For many people, getting out of a warm bed in winter is hard. But a new study linking sleeping hours to health risks could sound an alarm for late sleepers.
The study, published in the European Heart Journal, shows people who sleep more than eight hours a day might also have an increased risk of heart and blood vessel disease and even death.
Researchers from China's Beijing Fuwai Hospital and Canada's McMaster University worked on the study, which involved 116,632 people aged 35 to 70 in 21 countries since 2003. Following up after almost eight years, researchers recorded 4,381 deaths and 4,365 cases of cardiovascular disease.
They had taken account of factors that could affect outcomes, such as age, sex, smoking, alcohol consumption, family history of cardiovascular disease, diabetes, and blood pressure.
They found people who slept six to eight hours a day had lowest death and disease rate. Both less and more sleep were associated with an increased risk, but a long sleep was linked to a higher risk than a short sleep.
Eight to nine hours of sleep a day increased the risk by 5 percent; nine to 10 hours by 17 percent; and over 10 hours by 41 percent. However, fewer than six hours, increased the risk by 9 percent.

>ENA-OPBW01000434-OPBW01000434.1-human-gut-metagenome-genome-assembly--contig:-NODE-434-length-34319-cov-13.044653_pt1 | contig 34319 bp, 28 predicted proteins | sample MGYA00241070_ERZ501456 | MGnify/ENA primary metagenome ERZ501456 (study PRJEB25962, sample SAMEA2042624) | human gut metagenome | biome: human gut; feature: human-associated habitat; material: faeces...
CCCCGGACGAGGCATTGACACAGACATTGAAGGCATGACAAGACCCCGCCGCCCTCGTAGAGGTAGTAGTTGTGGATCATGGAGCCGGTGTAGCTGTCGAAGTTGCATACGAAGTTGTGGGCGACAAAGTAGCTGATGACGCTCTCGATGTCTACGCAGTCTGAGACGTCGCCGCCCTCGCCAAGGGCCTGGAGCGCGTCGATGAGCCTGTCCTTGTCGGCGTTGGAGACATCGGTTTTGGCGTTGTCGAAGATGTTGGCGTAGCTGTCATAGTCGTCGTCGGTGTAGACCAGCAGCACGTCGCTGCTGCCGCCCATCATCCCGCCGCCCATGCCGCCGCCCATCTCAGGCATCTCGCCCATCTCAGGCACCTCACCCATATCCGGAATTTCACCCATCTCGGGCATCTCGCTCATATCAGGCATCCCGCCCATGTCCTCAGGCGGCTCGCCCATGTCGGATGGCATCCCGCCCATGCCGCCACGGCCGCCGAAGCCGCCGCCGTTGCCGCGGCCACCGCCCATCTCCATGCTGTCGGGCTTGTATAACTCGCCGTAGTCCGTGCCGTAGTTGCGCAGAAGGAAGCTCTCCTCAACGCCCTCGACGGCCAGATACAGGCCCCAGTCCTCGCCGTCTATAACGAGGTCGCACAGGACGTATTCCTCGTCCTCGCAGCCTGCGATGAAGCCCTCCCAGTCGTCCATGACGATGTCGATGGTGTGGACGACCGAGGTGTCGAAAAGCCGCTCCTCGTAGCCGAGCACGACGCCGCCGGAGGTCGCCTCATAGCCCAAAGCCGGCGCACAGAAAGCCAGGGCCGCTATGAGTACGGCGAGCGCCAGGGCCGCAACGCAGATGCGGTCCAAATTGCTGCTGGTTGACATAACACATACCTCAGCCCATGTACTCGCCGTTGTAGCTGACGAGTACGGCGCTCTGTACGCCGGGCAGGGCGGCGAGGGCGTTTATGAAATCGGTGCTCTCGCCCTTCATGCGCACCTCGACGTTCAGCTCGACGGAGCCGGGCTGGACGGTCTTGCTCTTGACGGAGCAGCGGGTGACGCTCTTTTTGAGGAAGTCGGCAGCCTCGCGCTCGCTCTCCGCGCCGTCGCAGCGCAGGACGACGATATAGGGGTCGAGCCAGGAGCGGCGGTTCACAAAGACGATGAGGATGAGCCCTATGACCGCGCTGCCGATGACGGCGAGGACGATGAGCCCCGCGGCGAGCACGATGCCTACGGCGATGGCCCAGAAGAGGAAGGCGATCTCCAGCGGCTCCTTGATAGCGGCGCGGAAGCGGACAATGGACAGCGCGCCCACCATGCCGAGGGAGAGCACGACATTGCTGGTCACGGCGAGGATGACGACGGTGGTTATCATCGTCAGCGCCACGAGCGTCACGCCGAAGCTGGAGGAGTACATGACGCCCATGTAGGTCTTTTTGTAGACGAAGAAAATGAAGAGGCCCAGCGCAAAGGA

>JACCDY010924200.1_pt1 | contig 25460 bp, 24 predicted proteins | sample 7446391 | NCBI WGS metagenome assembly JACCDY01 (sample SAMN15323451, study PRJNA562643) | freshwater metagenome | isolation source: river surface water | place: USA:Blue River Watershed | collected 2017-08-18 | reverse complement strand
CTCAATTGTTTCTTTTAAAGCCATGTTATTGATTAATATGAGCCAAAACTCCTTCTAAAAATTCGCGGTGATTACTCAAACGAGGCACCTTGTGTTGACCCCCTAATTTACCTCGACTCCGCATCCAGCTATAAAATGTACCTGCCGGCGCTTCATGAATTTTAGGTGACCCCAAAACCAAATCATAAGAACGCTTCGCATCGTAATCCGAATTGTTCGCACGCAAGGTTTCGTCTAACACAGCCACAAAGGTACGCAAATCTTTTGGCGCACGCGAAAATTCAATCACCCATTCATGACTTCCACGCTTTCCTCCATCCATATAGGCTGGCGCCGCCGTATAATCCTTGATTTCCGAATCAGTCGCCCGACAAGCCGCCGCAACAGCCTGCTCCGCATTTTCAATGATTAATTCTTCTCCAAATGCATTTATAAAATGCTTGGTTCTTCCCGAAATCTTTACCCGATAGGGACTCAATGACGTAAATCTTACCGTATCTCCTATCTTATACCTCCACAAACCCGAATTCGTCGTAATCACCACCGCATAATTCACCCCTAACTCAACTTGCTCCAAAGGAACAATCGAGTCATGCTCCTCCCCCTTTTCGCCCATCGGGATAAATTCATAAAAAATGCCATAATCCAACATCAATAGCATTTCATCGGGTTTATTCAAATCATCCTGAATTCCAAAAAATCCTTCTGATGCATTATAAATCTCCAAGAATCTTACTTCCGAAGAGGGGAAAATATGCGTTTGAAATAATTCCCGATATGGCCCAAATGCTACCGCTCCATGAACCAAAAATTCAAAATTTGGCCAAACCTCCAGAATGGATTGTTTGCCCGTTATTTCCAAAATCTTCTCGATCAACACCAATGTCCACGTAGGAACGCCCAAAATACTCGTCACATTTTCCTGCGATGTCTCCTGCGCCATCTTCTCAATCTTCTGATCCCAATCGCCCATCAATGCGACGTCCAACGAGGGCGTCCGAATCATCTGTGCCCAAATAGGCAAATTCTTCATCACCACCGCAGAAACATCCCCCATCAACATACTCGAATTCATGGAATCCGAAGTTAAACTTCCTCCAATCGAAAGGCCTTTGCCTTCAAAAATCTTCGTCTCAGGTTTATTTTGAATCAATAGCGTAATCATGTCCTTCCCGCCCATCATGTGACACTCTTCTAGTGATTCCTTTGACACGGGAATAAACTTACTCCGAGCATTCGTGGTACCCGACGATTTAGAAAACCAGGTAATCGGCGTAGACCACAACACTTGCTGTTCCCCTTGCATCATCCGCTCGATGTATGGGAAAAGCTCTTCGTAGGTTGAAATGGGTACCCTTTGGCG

Researchers also found that daytime napping (about 30 to 60 minutes) could increase the risk except in people sleeping less than six hours at night.
The study has limitations, including the assumption that the duration of sleep did not change during the follow-up period, and they did not collect information on sleep disorders such as insomnia and apnoea, which also had an impact on sleep and might affect health.
But the result is similar to a study by British researcher last month, which showed that women who slept longer than eight hours a night had a 20-percent increased risk of breast cancer for each additional hour slept.
The duration of sleep may help doctors to identify people at high risk of heart and blood vessel problems or death, said Wang Chuangshi, lead author of the study.